crambo

[kram-boh]
noun, plural cramboes.
1.
a game in which one person or side must find a rhyme to a word or a line of verse given by another.
2.
inferior rhyme.

Origin:
1600–10; earlier crambe < Latin crambē repetīta phrase used by Juvenal in reference to unimaginative writing, literally, repeated (i.e., re-served) cabbage (< Greek krambē kind of cabbage)

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World English Dictionary
crambo (ˈkræmbəʊ)
 
n
a word game in which one team says a rhyme or rhyming line for a word or line given by the other team
 
[C17: from earlier crambe, probably from Latin crambē repetīta cabbage repeated, hence an old story, a rhyming game, from Greek krambē]

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Encyclopedia Britannica
Encyclopedia

crambo

a game in which one player gave a word or line of verse to be matched in rhyme by other players. Thus, one said, "I know a word that rhymes with bird." A second asked, "Is it ridiculous?" "No, it is not absurd." "Is it a part of speech?" "No, it is not a word." This proceeded until the right word was guessed. Under the name of the ABC of Aristotle, crambo reportedly was played in England as early as the 14th century. It is frequently mentioned in the literature of the 17th and 18th centuries.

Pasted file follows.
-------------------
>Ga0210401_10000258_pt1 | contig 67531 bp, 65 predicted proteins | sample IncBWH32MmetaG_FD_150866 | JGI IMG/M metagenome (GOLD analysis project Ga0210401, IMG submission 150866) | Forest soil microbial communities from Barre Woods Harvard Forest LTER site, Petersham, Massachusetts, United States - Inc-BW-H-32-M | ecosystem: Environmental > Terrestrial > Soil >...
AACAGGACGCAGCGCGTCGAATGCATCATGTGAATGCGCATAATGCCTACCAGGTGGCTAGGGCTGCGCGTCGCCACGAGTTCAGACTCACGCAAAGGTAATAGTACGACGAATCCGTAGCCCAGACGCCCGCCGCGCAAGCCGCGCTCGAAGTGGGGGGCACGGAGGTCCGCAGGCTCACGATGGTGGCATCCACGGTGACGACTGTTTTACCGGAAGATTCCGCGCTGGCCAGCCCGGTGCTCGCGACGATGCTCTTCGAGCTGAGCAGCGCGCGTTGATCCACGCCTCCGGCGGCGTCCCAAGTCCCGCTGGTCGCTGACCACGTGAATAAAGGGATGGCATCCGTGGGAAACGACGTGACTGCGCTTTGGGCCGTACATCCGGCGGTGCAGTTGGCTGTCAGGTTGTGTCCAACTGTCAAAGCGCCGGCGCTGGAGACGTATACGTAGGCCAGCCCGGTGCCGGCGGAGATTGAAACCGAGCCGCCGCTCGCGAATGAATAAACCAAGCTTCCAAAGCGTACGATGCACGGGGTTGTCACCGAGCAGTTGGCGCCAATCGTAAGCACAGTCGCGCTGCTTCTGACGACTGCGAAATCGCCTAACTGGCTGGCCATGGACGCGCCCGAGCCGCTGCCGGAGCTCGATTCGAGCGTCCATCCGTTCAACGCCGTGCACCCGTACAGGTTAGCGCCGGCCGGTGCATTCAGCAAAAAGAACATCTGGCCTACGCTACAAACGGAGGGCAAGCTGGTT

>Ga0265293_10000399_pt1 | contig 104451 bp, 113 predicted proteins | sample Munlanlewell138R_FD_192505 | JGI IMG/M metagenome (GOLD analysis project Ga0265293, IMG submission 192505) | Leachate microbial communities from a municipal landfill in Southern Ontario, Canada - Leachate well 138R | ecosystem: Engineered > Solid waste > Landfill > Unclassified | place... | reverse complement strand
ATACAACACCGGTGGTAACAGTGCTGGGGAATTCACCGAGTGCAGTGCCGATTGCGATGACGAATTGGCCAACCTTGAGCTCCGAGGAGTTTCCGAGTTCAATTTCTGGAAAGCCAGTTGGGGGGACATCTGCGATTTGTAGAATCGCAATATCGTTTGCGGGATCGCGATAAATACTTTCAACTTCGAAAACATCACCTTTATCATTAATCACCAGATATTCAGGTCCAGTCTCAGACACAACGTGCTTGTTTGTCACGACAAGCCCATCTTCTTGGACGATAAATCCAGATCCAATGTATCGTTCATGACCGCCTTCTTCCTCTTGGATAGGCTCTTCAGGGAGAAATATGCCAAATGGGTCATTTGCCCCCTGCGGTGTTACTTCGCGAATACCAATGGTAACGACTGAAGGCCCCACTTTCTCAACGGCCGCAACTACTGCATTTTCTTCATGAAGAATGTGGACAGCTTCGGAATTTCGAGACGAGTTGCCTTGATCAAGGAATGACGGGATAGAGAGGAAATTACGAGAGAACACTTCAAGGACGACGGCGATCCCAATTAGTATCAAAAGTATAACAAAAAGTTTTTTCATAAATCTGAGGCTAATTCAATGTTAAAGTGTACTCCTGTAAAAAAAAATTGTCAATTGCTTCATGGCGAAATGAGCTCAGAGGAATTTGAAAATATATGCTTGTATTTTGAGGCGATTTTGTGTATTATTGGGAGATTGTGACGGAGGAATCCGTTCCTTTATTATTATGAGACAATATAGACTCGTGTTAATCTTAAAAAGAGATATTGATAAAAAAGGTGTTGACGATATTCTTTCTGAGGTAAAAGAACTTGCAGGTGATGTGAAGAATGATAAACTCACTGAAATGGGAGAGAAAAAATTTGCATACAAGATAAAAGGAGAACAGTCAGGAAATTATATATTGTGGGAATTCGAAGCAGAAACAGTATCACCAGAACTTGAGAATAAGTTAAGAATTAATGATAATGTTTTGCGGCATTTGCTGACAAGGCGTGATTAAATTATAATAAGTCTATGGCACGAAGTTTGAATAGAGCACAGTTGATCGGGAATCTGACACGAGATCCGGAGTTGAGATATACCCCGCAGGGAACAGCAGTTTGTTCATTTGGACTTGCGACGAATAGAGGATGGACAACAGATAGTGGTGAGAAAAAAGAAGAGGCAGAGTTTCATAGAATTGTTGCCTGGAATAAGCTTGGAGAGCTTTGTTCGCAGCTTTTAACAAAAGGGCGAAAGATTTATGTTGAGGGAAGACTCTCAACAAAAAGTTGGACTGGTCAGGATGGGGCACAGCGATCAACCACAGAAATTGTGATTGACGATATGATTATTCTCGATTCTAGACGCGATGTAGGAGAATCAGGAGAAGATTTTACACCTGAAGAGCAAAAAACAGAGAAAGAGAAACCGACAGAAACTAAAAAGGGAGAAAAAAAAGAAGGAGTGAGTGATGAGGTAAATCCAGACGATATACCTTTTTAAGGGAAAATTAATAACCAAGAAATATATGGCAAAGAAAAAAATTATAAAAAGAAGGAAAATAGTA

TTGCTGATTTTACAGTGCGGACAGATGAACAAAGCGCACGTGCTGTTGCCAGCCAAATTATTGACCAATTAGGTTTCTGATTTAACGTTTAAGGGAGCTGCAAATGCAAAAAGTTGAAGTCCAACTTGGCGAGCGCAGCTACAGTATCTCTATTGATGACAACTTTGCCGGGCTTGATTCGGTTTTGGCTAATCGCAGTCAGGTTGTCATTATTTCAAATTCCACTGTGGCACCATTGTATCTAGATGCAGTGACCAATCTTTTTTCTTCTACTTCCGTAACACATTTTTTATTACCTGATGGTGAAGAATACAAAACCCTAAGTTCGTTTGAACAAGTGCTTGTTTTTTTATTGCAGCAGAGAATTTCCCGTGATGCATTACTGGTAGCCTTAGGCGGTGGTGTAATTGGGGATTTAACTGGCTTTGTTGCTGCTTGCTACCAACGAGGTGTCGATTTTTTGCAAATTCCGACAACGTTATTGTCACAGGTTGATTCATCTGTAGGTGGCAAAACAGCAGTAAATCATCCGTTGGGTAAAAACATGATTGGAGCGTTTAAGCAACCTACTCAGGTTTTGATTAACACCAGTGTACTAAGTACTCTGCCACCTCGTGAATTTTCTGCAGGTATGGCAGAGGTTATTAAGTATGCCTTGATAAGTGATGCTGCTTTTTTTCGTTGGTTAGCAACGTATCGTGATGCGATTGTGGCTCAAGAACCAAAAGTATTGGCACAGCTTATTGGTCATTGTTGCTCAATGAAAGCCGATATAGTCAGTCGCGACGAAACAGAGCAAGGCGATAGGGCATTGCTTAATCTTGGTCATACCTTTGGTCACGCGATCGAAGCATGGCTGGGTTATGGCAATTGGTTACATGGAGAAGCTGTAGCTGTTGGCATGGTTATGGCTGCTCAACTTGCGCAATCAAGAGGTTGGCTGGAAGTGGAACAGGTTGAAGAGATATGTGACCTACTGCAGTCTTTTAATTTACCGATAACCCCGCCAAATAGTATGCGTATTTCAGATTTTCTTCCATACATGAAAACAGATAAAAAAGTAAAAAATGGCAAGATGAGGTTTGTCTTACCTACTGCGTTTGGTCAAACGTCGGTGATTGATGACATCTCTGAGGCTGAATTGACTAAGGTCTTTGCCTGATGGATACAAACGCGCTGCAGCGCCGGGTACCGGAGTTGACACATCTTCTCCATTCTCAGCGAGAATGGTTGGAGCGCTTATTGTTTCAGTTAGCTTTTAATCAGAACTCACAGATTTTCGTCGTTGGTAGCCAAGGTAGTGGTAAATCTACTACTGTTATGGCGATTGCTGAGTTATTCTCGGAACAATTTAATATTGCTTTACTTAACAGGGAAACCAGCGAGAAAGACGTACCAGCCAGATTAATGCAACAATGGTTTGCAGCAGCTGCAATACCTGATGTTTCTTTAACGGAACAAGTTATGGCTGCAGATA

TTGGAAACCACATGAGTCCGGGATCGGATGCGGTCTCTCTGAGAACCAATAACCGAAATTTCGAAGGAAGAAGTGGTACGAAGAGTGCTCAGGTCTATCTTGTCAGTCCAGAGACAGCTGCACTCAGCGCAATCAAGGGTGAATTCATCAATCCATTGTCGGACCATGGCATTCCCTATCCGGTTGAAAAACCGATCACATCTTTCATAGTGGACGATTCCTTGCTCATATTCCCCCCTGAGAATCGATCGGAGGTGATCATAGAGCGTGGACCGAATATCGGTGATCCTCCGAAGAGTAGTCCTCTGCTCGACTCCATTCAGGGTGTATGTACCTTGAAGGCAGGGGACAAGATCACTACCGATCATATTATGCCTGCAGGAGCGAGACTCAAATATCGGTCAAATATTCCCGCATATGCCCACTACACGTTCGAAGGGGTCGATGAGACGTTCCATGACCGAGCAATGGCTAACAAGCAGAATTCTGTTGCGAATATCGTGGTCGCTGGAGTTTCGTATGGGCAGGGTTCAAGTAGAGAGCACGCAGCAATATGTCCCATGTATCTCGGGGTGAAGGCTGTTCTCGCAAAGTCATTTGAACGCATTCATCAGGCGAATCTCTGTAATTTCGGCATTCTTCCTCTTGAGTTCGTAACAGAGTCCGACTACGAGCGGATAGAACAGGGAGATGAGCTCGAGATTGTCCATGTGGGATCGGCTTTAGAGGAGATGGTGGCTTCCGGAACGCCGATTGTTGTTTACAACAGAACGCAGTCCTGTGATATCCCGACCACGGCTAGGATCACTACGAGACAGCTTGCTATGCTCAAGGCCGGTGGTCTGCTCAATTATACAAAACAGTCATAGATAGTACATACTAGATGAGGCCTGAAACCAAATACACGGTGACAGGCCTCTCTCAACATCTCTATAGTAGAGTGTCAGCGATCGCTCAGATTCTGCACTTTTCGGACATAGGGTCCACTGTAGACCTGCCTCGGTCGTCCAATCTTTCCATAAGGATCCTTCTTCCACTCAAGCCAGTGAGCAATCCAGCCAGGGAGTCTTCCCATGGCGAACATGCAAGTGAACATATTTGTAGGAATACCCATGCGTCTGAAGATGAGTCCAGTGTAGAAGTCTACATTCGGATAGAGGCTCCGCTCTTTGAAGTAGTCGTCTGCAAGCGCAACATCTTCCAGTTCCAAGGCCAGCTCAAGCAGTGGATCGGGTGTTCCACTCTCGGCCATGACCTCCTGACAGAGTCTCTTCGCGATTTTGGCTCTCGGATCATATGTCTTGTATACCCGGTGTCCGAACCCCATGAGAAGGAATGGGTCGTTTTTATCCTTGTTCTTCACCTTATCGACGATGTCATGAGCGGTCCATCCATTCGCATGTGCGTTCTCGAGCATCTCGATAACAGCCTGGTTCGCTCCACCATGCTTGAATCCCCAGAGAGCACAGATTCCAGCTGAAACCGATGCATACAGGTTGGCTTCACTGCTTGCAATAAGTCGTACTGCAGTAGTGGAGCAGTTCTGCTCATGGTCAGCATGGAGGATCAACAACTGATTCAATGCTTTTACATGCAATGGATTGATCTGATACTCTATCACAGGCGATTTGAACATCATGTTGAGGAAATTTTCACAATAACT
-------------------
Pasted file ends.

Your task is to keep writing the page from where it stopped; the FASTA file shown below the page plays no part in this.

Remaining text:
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Encyclopedia Britannica, 2008. Encyclopedia Britannica Online.
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Example sentences for crambo
He found enjoyment in playing the intellectual rhyming game crambo with his peers.
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